"We received a letter back from the county saying he was denied because of his race," Eisenberg said.
Eisenberg sued. And this week a federal appeals court ruled on his side, sending shock waves through the whole nations' public schools.
"It's a difficult, unsettled area in this country and I regret being on the opposite side of those who are trying to solve it. But my overwhelming feeling is relief," Eisenberg said.
All schools are required to maintain balance in their student body as much as possible. But it's such a delicate balance that sometimes -- like in the Eisenberg's case -- when just one child leaves, that mix gets thrown off. And that's why school officials refused to let Eisenberg's son transfer. It would have left Glen Haven with too few white children.
In similar suits brought by white parents in Boston, Charlotte, and Arlington, Virginia, the courts have also ruled in their favor. Now school administrators across the country worry this trend might prompt "white flight" from public schools.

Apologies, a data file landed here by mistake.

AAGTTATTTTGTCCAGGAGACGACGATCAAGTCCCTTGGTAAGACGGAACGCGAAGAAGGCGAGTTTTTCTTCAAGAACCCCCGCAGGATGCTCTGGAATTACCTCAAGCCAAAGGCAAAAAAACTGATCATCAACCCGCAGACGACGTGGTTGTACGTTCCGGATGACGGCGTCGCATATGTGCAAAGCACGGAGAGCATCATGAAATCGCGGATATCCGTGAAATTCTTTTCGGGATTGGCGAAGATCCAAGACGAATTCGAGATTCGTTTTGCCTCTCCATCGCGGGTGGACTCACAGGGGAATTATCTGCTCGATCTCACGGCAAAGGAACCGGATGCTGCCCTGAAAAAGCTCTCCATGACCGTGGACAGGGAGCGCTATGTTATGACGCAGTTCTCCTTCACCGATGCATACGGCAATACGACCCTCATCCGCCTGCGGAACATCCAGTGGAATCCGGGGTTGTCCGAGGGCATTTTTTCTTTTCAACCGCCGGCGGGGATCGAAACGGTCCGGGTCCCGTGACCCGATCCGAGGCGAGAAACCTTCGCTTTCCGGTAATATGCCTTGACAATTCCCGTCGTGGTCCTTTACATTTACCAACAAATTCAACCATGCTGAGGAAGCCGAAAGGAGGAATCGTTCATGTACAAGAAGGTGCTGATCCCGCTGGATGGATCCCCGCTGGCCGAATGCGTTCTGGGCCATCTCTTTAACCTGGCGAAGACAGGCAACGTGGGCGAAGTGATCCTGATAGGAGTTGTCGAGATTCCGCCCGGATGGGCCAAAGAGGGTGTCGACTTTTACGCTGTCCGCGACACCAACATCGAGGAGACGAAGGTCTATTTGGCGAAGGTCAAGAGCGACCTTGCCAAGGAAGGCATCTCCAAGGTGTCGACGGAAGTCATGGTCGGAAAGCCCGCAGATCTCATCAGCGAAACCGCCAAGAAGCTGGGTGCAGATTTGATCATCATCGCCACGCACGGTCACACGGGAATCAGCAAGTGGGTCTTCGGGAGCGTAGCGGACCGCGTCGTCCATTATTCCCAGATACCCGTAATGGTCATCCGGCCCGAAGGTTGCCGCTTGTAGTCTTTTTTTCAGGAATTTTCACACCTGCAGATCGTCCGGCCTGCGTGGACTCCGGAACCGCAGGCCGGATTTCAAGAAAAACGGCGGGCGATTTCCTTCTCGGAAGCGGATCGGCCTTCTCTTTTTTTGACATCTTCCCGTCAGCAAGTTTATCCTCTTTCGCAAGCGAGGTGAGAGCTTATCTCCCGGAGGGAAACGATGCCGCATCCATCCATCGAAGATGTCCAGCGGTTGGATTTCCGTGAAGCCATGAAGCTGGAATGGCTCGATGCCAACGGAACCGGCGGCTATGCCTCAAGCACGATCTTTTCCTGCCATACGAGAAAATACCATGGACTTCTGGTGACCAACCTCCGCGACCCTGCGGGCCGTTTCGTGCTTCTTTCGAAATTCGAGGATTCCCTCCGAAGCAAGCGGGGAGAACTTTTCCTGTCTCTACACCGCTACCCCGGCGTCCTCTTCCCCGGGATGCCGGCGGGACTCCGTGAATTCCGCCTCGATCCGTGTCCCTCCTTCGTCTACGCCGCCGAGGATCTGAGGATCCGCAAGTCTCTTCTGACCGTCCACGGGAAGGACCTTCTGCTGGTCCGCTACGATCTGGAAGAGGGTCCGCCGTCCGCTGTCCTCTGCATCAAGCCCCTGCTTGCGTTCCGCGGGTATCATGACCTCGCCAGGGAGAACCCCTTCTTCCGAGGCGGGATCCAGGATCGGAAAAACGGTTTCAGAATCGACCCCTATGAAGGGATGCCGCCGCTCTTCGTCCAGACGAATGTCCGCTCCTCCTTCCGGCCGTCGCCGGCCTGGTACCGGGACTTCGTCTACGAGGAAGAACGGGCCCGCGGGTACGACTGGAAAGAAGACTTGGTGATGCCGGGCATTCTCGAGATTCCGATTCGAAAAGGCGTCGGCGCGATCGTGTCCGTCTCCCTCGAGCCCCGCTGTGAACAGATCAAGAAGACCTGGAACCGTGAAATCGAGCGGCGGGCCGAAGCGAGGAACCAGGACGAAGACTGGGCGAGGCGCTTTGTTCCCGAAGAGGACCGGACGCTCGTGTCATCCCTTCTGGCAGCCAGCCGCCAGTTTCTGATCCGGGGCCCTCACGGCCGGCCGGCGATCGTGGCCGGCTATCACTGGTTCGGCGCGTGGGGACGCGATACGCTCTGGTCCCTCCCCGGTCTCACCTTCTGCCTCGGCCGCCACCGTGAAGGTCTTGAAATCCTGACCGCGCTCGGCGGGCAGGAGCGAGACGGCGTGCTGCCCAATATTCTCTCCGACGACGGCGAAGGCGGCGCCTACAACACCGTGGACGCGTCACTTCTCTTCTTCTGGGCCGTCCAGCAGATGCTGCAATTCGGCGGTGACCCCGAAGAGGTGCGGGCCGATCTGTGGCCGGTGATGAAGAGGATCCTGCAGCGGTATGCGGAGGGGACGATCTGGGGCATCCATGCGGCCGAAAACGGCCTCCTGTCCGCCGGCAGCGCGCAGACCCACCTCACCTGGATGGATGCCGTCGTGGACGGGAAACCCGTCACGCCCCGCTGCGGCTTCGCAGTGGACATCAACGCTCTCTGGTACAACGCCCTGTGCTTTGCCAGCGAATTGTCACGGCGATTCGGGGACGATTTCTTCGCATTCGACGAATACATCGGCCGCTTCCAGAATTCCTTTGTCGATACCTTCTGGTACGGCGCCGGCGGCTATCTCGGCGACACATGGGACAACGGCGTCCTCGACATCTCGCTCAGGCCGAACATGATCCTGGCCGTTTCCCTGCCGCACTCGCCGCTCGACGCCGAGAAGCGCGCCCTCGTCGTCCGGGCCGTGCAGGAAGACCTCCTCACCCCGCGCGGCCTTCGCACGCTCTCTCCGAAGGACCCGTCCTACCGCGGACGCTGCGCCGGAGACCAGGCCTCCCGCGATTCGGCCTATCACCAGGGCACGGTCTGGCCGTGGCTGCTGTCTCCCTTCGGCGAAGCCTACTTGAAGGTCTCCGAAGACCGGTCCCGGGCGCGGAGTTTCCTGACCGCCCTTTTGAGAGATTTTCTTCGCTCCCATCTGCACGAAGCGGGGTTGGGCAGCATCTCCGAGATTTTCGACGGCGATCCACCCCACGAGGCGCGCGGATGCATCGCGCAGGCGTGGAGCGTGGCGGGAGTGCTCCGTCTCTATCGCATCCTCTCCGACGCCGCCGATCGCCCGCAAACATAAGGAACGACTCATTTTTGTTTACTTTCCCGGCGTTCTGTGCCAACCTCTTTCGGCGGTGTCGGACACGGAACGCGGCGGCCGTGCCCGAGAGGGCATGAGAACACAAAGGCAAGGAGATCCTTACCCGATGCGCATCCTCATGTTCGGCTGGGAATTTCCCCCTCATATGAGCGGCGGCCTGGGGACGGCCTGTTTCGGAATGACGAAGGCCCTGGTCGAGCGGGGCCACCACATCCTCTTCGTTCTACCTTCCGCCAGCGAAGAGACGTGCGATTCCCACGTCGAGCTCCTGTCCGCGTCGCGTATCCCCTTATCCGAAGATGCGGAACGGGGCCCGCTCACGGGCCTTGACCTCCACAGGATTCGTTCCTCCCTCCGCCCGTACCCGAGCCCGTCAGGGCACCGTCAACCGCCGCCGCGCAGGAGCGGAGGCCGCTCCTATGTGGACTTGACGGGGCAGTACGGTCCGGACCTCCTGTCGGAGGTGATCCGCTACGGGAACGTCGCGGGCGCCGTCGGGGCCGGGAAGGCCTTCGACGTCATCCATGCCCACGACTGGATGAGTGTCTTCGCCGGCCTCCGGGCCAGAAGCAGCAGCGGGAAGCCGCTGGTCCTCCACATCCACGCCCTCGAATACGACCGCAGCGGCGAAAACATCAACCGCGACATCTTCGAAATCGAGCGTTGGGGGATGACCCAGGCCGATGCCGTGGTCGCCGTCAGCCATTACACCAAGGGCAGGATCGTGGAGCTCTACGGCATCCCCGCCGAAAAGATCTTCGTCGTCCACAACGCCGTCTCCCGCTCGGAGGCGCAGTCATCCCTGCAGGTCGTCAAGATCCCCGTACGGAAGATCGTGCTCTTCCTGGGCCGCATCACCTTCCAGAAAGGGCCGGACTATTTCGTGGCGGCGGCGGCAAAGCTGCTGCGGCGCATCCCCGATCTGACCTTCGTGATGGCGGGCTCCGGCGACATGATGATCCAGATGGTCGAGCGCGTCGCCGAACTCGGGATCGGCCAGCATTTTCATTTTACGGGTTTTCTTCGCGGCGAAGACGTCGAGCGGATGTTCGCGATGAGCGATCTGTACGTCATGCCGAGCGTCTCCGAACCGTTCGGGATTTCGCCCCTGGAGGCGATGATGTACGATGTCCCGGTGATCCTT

"I think that if we had any one cultural group that chose to remove the children, the message of the greater community is what's wrong," said Jevoner Adams, the principal of Glen Haven Elementary.
This week Montgomery County decides whether to ask the Supreme Court to hear their case. In the meantime parents and schools will continue to struggle over whether or not racial balance is a necessary part of a good education.